3

For people who work daily and workout 6 days a week, how often should they shower? I'm concerned about damaging the skin by soaps, chemicals, or just water.

Is it ok to change clothes twice a day? More? Less?

Are there studies or research about these topics?

  • 1
    I don't think water will be such a huge problem. After workout, why not just take a quick shower without shower gel. It should address the concern about soaps/chemicals. – xji Jan 6 '17 at 17:23
2

There is no official medical advice on this matter, taking regular showers doesn't yield any known health benefits. Except for certain specialized professions e.g. in the medical field where you need to be sterile, you don't need to take showers except possibly for social reasons. Not taking showers, however, may yield health benefits. While not proven, there are biologically plausible arguments in favor of not taking showers.

Let's start with the reason why most of us take showers. This is not because we're following medical guidelines to prevent certain illnesses, it's simply a matter of us not wanting other people to smell us from a large distance. This smell is caused by bacteria that grow in our sweat, they produce chemical compounds like butyric acid that have a strong smell. As explained here these smells have a biological function in animals.

In our modern lifestyle, we have eliminated this flora on our skin and we're also less exposed to bacteria in our environment. This has been linked to the increased frequency of allergies that we suffer from. As pointed out here:

The results were incredible. Like most of us in the Western world, the families had far fewer types of bacteria living in and on them when compared with people in traditional tribes in parts of the developing world. One hunter-gatherer community was found to not only have a higher diversity of bacteria, but only one in 1,500 suffered from an allergy - compared with one in three in the UK.

Now, taking regular showers combined with and the general approach to hygiene in the Western world may be implicated in many other health problems. E.g., recently Parkinson's disease has been linked to changes in the gut flora. Now, this does not mean that taking regular showers will lead to some illness, but it's also not easy to rule this out. Someone who is healthy who gets some stomach bug for which antibiotics are prescribed may lose a lot of his intestinal microbes; the fact that he like almost everyone else takes regular showers and lives in a very clean environment may then predispose him to his gut flora to get populated by the wrong type of microbes which may cause problems down the line.

So, while we can't say that taking regular showers has been proven to be harmful., the opposite that it's healthy can't be proven either, and from a broader perspective there are far more reasonable, plausible arguments to suggest that you should not bet on it being good for you.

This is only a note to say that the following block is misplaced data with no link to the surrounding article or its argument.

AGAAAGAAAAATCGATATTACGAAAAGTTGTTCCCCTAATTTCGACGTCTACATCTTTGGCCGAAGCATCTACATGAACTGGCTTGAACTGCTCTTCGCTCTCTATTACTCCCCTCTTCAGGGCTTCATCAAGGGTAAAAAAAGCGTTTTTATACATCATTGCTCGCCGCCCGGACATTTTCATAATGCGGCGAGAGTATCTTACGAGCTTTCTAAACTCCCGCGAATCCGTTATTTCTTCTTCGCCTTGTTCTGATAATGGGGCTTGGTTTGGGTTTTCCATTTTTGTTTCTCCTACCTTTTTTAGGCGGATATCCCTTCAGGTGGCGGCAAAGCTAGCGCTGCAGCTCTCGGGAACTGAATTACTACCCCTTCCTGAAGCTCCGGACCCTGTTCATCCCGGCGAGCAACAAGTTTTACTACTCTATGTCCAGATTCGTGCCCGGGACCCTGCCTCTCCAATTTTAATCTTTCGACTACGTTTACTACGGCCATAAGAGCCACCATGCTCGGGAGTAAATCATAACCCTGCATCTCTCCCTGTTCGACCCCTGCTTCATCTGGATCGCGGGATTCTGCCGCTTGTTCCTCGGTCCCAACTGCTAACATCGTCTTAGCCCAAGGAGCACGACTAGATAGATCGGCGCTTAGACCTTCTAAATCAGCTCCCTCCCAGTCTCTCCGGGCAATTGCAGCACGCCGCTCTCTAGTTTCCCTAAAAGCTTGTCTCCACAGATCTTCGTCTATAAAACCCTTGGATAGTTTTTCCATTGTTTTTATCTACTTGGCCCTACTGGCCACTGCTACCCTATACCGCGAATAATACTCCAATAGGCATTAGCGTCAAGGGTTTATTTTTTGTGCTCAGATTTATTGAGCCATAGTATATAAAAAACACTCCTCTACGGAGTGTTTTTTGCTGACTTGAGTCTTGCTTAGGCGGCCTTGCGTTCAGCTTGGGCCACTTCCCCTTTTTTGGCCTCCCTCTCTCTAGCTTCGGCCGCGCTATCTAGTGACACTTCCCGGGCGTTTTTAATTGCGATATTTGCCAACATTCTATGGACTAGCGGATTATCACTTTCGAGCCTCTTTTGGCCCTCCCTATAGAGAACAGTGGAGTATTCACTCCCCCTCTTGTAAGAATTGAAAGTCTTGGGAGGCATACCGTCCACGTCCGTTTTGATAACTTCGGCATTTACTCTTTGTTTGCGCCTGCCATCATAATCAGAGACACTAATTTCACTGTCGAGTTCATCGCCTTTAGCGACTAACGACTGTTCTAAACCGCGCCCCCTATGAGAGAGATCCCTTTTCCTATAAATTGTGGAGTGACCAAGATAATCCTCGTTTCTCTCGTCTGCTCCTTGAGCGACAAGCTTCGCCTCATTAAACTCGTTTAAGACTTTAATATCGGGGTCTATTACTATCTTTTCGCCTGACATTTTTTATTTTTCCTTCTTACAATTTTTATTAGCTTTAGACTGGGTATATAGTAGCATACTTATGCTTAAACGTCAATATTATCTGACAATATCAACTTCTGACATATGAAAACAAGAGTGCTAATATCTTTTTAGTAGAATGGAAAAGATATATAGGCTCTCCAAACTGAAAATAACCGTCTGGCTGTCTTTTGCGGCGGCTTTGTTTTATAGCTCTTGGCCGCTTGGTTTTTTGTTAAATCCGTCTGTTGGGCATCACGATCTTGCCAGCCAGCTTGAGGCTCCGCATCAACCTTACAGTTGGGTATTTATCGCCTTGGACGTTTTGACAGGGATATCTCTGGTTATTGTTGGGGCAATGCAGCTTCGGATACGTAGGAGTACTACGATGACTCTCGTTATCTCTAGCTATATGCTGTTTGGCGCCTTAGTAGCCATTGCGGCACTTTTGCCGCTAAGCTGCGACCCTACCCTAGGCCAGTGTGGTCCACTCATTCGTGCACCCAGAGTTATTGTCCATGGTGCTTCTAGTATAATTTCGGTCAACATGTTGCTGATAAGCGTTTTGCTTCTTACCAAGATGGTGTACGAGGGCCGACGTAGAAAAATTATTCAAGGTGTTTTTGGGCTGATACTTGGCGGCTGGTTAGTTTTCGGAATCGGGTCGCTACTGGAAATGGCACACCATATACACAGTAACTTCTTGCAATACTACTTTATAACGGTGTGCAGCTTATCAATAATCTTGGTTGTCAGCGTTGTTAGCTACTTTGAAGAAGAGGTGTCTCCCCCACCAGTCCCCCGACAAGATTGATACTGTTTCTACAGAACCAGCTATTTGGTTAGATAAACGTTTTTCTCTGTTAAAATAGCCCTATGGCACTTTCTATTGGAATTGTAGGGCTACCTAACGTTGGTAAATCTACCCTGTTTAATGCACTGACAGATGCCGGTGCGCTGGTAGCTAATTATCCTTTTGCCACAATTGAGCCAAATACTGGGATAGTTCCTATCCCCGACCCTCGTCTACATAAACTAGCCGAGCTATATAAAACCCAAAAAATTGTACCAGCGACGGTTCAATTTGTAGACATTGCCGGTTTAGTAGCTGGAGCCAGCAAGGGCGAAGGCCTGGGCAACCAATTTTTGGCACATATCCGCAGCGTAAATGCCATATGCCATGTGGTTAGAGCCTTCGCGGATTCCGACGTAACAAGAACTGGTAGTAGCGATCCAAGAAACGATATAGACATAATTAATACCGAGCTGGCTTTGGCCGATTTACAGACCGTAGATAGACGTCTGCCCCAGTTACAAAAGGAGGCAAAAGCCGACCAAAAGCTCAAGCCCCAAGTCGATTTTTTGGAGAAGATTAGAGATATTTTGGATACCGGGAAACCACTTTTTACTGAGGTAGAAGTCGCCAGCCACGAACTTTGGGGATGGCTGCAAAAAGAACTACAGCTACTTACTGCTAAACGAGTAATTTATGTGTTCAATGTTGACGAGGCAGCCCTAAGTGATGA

The real question that should be addressed is how we can stop taking regular showers in a socially acceptable way, because the only reason why we take showers is for social reasons, not for health reasons. Now Dave Whitlock has done an experiment, demonstrating that it's perfectly possible to not take any showers at all:

Showering, for many of us, is an important part of our daily routine. Personal hygeine is a good thing to maintain if you want friends or a job. However, Dave Whitlock, a chemical engineer, has decided to eschew bathing for 12 years in favour of dousing himself with a live bacteria spray, invented by a company he co-founded.

  • But how !!, Sweat carries with it the grime of what's built up in pores and what's on face, and if it settles back into skin—no good. Breakouts, milia, rashes...the triumvirate of irritated skin – Dasser Basyouni Dec 26 '16 at 4:09
  • @DasserBasyouni The people who have reduced the number of showers they take are mostly positive about this, see e.g. this article about the experience of someone who showers once a week while doing some sink washing every day. A lot of the problems we think we're solving when scrubbing our skins with soap under the shower are actually caused by this habit in the first place. The best thing is to let the body take care of itself and only intervene in special cases (e.g. keeping a wound clean). – Count Iblis Dec 26 '16 at 4:55
  • @DasserBasyouni Throughout much of human history many/most people very rarely bathed and some literally never did. Consider desert nomads. When would they have enough water available to bathe? And how would peoples living in arctic climates bathe when the temperatures are sub-freezing for months at a time? Those people didn't suffer more skin problems then we do, probably fewer. – Carey Gregory Dec 26 '16 at 17:02

Your Answer

By clicking “Post Your Answer”, you agree to our terms of service, privacy policy and cookie policy

Not the answer you're looking for? Browse other questions tagged or ask your own question.